31: Background Information A woman by the name of Dolree Mapp's house was illegally searched by police for a fugitive. During the illegal search the fugitive was not found, however illegal material was found | The Issue Itself Were the items seized protected by the first amendment? This was the first question posed by the case. The search was illegal, however the material obtained during the search was illegal, as well. In addition to the first question, the fourth amendment was questioned as well. It was because of this that Mrs. Mapp felt she needed to appeal. Decision of the Court The court's ruling made it illegal to use iillegally gathered information in court as evidence. They deemed this act unconstitutional saying it violates a person's fourth amendment right. The Effects of Mapp v. Ohio This case brought about exclusionary rule, which is a rule stating any evidence collected during an illegal search may not be used as evidence in a court of law. Source of pictures: (Pictures from: http://www.kansaspress.ku.edu/lonmap.html, http://www.tjhsst.edu/~sgoswami/cases.htm,http://store.vitalsource.com/product/show/L99972751

32: Marbury v Madison | Robby N.

33: Fact The case began on March 2, 1801, when an obscure Federalist, William Marbury, was designated as a justice of the peace in the District of Columbia. Marbury and several others were appointed to government posts created by Congress in the last days of John Adams's presidency. The disgruntled appointees invoked an act of Congress and sued for their jobs in the Supreme Court.Is Marbury entitled to his appointment? Is his lawsuit the correct way to get it? And, is the Supreme Court the place for Marbury to get the relief he requests?

34: New Jersey v. TLO -By Anthony Citations: -yahoosearch.com(all pics) -wikipedia.com

35: New Jersey v. TLO was a case appealed to the U.S. Supreme Court in 1984, dealing with the search of a high school student for contraband after she was caught smoking. She fought | the search, claiming it violated her Fourth Amendment right against unreasonable searches. The U.S. Supreme Court ruled that the search was reasonable under the amendment. The result of this case was a common decision that school officials are State agents when enforcing disciplinary rules mandated by law. Also stating that officials may search without a warrant using reasonable suspicion of a violation of the law or school rules.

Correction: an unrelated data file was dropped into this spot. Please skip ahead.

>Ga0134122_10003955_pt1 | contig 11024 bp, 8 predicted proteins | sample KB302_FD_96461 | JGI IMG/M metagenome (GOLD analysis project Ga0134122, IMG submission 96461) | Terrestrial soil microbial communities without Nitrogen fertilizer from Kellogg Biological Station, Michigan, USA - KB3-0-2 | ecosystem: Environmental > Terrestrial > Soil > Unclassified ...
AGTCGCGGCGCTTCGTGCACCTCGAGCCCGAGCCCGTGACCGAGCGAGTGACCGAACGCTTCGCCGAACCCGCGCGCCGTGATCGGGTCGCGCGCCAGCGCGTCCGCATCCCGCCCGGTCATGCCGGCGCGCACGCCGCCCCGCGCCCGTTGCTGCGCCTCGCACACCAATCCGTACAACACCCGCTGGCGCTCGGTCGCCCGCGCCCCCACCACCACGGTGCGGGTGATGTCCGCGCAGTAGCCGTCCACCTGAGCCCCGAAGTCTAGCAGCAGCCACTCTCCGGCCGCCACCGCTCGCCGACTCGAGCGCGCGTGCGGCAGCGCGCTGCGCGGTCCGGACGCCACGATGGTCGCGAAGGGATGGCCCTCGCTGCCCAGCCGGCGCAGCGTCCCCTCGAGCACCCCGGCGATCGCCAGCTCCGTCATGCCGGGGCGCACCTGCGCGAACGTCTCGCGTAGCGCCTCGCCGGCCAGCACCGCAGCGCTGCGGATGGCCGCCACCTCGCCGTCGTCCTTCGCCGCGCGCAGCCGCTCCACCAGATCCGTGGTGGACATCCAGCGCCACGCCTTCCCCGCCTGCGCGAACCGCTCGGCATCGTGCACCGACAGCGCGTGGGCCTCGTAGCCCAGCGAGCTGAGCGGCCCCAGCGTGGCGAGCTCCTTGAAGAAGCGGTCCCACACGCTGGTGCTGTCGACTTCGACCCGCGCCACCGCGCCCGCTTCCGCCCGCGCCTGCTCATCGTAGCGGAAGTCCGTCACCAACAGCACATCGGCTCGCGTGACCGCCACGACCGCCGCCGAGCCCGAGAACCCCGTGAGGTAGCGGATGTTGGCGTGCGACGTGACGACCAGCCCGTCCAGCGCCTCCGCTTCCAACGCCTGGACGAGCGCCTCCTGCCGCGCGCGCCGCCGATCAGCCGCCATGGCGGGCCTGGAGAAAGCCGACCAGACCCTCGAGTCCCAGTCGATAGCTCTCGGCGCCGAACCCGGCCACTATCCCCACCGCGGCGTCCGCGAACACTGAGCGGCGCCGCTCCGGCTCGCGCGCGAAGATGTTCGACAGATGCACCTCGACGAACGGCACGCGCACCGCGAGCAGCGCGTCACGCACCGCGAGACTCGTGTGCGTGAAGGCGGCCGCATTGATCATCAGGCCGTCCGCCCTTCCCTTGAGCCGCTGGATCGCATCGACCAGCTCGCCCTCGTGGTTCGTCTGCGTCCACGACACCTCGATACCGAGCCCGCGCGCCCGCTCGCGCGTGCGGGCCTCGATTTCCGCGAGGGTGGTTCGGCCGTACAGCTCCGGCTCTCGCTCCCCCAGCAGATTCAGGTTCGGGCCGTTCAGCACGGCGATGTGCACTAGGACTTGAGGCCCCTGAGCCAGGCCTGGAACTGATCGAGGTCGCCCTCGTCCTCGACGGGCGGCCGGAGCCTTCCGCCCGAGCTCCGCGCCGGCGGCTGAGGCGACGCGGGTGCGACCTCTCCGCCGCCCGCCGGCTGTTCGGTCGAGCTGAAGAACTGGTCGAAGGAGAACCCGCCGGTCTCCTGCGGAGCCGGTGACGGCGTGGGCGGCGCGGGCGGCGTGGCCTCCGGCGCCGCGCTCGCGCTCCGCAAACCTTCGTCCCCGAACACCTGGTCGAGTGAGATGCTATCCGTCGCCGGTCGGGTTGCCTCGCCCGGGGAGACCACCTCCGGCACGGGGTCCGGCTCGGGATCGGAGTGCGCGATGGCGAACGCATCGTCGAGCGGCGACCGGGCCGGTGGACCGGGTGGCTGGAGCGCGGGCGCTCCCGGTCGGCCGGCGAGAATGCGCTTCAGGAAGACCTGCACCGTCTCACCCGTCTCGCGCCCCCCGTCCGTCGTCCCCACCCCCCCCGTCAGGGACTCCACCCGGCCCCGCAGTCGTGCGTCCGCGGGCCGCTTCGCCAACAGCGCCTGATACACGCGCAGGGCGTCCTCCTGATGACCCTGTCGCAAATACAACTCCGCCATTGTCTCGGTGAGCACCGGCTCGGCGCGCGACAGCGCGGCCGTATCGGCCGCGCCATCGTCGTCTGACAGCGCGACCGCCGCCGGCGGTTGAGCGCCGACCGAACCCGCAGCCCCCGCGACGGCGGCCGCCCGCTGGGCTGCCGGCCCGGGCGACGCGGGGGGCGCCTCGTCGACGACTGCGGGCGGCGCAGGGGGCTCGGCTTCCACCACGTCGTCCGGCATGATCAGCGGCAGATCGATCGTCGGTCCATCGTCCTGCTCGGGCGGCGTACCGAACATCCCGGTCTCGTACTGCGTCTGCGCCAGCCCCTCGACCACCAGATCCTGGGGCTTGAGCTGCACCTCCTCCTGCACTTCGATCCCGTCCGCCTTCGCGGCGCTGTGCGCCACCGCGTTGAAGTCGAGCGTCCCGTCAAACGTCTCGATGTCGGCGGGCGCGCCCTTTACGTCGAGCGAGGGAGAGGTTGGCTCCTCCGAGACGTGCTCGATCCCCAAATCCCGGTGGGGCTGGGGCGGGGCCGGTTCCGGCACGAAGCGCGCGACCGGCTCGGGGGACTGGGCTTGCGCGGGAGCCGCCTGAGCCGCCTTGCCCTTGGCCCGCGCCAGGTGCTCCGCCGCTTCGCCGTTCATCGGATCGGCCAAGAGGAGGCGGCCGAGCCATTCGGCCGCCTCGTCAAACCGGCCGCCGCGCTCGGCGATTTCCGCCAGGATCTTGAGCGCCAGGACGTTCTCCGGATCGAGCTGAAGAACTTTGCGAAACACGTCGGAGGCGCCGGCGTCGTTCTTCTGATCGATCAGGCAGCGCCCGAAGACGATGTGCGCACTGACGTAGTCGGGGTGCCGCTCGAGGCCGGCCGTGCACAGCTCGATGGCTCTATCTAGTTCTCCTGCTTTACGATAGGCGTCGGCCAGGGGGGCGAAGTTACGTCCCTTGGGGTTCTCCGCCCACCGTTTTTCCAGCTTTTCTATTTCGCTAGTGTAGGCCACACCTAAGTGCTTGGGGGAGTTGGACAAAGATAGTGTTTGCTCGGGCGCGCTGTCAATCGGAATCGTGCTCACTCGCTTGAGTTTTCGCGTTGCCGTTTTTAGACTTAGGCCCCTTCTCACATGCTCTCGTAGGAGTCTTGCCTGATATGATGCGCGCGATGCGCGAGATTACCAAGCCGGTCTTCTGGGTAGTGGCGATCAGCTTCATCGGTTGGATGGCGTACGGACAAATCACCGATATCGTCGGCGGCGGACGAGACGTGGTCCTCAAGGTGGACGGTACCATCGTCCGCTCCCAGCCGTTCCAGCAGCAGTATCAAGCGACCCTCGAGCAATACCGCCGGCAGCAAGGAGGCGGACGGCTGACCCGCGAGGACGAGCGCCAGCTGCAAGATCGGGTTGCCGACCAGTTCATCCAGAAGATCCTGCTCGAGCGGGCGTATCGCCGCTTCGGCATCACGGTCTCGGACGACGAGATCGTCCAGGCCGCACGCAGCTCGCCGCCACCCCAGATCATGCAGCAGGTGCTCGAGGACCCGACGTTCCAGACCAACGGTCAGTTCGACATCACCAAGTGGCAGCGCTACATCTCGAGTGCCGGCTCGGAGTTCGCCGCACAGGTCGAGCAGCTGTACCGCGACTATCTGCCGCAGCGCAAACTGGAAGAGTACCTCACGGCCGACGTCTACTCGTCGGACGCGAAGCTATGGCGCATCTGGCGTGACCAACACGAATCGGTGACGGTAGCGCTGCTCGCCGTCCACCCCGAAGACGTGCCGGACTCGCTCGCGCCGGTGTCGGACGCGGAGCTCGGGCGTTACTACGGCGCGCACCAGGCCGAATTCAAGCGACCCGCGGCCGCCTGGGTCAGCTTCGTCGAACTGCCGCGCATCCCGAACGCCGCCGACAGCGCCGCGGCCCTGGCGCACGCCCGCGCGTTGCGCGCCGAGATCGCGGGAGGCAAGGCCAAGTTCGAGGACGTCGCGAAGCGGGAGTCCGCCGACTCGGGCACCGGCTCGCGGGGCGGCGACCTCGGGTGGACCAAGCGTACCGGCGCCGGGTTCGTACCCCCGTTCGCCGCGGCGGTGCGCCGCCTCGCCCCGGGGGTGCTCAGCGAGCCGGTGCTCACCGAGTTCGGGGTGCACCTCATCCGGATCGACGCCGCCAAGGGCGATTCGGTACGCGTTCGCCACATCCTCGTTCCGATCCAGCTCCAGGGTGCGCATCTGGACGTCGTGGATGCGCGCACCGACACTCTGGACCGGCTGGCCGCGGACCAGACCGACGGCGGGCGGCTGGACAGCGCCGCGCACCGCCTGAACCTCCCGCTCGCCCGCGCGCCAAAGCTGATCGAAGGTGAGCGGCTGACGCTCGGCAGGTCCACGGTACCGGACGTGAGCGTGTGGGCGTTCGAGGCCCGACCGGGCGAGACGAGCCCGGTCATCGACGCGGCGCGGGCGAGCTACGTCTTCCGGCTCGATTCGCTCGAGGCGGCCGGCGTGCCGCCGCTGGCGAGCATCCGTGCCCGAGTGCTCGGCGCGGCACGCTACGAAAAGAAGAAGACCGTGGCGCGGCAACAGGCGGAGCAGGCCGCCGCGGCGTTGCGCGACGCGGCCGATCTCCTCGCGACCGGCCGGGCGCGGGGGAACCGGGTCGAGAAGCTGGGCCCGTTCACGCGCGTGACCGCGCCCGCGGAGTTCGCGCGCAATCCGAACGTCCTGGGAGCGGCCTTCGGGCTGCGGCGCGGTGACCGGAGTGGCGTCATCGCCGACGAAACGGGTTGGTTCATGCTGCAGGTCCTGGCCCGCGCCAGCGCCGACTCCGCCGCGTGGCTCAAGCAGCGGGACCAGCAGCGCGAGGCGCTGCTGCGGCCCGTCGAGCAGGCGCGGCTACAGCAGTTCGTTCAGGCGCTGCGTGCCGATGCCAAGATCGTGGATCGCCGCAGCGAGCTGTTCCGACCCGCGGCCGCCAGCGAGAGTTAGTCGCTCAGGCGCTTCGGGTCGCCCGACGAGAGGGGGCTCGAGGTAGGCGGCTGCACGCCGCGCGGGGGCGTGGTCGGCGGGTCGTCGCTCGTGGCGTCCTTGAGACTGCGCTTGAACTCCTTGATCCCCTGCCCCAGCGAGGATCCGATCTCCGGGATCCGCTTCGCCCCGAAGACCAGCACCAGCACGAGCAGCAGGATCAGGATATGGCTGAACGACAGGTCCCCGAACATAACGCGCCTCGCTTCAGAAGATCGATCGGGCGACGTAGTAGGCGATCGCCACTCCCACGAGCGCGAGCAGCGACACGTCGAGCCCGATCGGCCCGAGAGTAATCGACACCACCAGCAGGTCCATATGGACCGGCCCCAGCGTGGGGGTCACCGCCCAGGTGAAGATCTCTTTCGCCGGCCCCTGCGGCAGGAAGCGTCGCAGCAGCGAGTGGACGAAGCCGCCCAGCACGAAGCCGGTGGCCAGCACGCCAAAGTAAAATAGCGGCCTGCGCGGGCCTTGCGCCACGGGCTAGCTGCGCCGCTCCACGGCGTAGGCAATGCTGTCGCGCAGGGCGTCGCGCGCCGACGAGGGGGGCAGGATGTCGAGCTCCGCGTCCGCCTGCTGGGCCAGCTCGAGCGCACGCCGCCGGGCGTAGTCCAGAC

36: Gibbons v Ogden was a case in which the Supreme Court Case Of The United States held that the power to regulate interstate navigation was granted to Congress by the Commerce Clause of the Constitution. DJ R. http://odur.let.rug.nl/~usa/D/1801-1825/marshallcases/mar04.htm http://www.landmarkcases.org/gibbons/background2.html

37: The case started from an attempt by the State of New York to grant a Monopoly of steamboat operation between New York and neighboring New Jersey .Robert Fluton and Robert Livingston were granted such exclusive rights. They licensed the New Jersey operator Aaron Ogden, formerly a U.S. Senator and Governor , to operate the ferry between New York City and Elizabeth Point in New Jersey. Gibbons Ran a competing Ferry service and Ogden wanted him to stay out of New York waters Gibbons then sued for entry into the state,The Court found in favor of Gibbons, | stating that "The mind can scarcely conceive a system for regulating commerce between nations which shall exclude all laws concerning navigation." The ruling determined that "a Congressional power to regulate navigation is as expressly granted as if that term had been added to the word 'commerce'."Gibbons v. Ogden survived until 1895, when the court began to limit Congressional power in the case of United States v. E. C. Knight Co.,the 1930s and until the 1990s, the Supreme Court returned to its broad view of the originally established in Gibbons.

38: Leandro v. NC Akysia

39: Historical Background: This case was originally filed in January of 1985. In 1997 the Supreme Court found that every child in North Carolina is entitled to a "basic education." A basic education is defined as a education that provides the following things: 1) the ability to read, write, and speak English; 2) a knowledge of history, economics, geography, and politics; 3) academic and vocational skills. The Supreme Court remanded this | case and instructed the Superior Court to ragainst the State. All Superior Courts agreed that both E-O-Gs and E-O-Cs should be issued in order to see if these requirements are being met. Issues/Questions: "Is there a baseline level of education to which all children in NC are constitutionally entitled, and if so, what is it?" "Who is responsible for providing the baseline level of education?" "...what are the parameters that the constitutionally responsible party must respect in providing the baseline of education?" Ruling of the Court: Schools do not have to be equal, only adequate and offer a basic education. Decision of the Court: "The Supreme Court remanded the case and instructed the Superior Court to rule against the State." Lasting Effects: This issue is still dealt with on a state level. Student must complete EOGS among other exit exams to determine if an adequate education is being provided. http://www.teachingquality.org/tqresources/leandro.htm pro.corbis.com/images/42-16578685.jpg?size=57... education.nmsu.edu/sped/images/students.jpg cache.viewimages.com/xc/1166492.jpg?v=1&c=Vie...